How Do Students Learn from Participation in Class Discussion?

Conversation Matters: We learn when we talk

 

 

Connectedness will matter more than reach

 

 

Pre COVID-19, many companies turned to digital learning for scalability reasons – how can we reach as many people as possible?

 

At Learning Technologies and other L&D events we see companies bragging about their course completion rates and  participant satisfaction rates – a symptom of years of bad eLearning with poor completion rates – yet we are missing what’s most important:

 

How much of what was learned has been applied?

 

The focus of digital needs to be less about  distribution – how many people we can  reach - and more about connectedness – how many people we can  connect to a new idea, behaviour or way of working, creating teams that work in a connected, joined up manner?

 

With facilitation, we so often find the answer already lies in the room.

 

The skill of a good facilitator is to draw out the answers that connect people together. That’s true of smaller groups – say 12 – 24 people in room.

 

Now imagine if we could scale that knowledge sharing and energy up for the organisation; no longer bound by four walls – but connecting experts and novices all over the company.

 

Let’s champion the behaviour of people who share their knowledge to develop others – not be knowledge keepers. No barriers of location – something that could  be anytime, anywhere.

 

Something that starts small and like a flower, grows the more goodness it gets.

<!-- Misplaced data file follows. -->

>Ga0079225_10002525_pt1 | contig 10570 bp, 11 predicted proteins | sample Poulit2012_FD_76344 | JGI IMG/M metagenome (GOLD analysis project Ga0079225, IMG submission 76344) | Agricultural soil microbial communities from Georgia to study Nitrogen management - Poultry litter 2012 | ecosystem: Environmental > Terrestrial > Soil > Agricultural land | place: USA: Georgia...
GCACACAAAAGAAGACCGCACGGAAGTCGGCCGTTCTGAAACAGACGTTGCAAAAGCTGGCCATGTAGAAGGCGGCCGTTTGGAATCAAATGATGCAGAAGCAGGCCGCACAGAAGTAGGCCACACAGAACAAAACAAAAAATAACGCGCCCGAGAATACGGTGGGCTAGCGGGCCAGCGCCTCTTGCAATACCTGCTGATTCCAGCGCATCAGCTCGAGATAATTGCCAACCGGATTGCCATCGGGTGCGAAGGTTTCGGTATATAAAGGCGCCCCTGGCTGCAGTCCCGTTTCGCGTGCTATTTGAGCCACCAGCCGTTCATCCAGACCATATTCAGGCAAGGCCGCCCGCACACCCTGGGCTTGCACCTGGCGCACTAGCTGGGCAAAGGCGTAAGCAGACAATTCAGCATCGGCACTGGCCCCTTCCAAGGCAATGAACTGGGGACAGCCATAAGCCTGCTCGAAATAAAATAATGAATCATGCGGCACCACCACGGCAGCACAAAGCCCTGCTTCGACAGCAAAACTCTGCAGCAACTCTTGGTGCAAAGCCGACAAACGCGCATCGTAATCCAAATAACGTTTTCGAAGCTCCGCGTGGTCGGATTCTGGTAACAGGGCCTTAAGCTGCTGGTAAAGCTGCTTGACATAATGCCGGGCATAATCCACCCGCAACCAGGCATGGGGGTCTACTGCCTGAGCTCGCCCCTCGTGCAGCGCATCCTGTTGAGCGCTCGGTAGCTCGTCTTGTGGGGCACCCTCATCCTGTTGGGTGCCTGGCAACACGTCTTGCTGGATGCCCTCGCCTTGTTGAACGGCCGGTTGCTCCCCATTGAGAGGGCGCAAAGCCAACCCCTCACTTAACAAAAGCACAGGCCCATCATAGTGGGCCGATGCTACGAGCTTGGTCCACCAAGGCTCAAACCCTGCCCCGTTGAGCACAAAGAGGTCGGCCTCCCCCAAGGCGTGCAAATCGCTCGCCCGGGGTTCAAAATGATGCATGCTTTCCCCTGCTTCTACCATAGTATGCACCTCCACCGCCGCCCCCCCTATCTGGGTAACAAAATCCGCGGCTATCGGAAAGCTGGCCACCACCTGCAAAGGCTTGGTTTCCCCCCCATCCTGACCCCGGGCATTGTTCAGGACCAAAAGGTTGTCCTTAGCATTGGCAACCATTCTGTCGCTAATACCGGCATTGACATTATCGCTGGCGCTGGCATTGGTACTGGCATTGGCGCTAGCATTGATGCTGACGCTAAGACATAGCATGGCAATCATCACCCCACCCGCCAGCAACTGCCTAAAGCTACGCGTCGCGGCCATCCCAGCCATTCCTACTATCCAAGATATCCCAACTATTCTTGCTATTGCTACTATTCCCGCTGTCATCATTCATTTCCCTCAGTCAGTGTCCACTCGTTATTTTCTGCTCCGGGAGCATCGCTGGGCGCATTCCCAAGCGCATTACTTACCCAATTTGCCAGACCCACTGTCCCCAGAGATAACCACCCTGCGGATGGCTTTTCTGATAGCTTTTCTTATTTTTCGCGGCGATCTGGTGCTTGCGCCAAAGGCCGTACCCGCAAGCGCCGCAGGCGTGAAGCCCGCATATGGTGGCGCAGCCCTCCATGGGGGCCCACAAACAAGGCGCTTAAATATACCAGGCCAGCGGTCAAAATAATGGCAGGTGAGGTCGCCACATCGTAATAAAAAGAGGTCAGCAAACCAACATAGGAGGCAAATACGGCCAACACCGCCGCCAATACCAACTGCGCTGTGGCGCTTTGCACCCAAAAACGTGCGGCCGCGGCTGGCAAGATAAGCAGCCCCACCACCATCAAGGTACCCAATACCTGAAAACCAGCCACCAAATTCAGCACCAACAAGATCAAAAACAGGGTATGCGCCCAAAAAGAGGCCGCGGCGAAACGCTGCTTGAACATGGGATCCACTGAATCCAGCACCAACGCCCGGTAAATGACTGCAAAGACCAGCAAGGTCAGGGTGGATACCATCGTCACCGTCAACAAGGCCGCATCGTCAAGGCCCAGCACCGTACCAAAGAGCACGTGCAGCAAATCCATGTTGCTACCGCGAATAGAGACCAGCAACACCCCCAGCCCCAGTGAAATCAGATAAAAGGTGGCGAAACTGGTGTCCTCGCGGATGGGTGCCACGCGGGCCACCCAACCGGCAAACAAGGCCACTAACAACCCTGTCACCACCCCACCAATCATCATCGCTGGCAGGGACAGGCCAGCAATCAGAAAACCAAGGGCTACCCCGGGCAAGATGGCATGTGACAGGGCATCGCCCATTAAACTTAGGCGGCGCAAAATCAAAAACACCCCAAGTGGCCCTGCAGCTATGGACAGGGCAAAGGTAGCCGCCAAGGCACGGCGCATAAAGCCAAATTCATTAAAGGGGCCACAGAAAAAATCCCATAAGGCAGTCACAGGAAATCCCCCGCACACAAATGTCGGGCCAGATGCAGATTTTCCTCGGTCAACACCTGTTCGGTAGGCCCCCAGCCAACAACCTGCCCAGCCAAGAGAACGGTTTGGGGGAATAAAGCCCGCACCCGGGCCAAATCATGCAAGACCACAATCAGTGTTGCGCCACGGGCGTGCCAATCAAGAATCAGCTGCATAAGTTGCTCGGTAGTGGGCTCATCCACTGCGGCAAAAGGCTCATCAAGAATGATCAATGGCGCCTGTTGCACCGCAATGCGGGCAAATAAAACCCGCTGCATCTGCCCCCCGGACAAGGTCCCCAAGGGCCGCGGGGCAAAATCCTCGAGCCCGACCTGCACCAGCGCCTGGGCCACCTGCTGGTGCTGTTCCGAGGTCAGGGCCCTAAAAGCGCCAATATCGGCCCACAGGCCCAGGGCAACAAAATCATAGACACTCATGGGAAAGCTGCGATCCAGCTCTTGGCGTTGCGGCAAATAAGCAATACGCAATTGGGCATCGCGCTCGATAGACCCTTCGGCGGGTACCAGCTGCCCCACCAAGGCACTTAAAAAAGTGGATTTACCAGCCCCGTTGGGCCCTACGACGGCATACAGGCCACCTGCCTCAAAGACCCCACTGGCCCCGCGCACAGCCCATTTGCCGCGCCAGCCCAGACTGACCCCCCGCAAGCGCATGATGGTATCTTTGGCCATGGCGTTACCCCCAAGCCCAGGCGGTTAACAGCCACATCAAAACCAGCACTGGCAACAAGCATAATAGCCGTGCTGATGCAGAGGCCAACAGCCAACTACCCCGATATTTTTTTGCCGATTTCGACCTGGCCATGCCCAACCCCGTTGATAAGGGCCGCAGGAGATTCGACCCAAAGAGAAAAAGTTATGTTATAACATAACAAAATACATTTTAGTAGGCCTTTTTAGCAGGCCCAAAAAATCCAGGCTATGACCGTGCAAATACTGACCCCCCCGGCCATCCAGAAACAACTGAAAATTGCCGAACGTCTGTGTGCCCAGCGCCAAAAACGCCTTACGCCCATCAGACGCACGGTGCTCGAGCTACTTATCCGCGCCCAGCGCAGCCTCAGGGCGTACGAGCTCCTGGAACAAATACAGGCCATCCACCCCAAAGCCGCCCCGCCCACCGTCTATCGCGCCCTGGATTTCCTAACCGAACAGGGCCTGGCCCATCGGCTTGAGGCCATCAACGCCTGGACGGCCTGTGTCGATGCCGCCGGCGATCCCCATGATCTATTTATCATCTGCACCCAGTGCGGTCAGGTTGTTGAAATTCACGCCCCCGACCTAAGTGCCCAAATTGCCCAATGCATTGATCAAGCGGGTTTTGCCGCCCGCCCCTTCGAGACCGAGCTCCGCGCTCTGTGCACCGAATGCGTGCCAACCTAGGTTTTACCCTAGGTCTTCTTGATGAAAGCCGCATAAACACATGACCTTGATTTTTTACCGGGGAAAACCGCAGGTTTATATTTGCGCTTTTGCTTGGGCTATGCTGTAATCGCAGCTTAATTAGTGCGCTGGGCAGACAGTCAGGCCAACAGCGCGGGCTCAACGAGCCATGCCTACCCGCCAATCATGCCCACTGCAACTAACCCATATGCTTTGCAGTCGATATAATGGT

This is where the opportunity really lies.

 

Maybe, just maybe, we’ll become even more connected and deliver better results faster, despite being more distributed than ever before.

The focus of digital needs to be less about distribution – how many people we can reach - and more about connectedness – how many people we can connect to a new idea, behaviour or way of working, creating teams that work in a connected, joined up manner?

Let us know a bit more about the problem you are looking to solve, and we’ll take time to listen and explore it with you.

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Covid-19 is dismantling some traditional assumptions, rules and functions of how teams connect and perform.

Why distributed working could lead to greater levels of effectiveness

At the heart of the problem is enabling teams to feel a sense of ‘connectedness’, where people in different roles or functions realise how the way in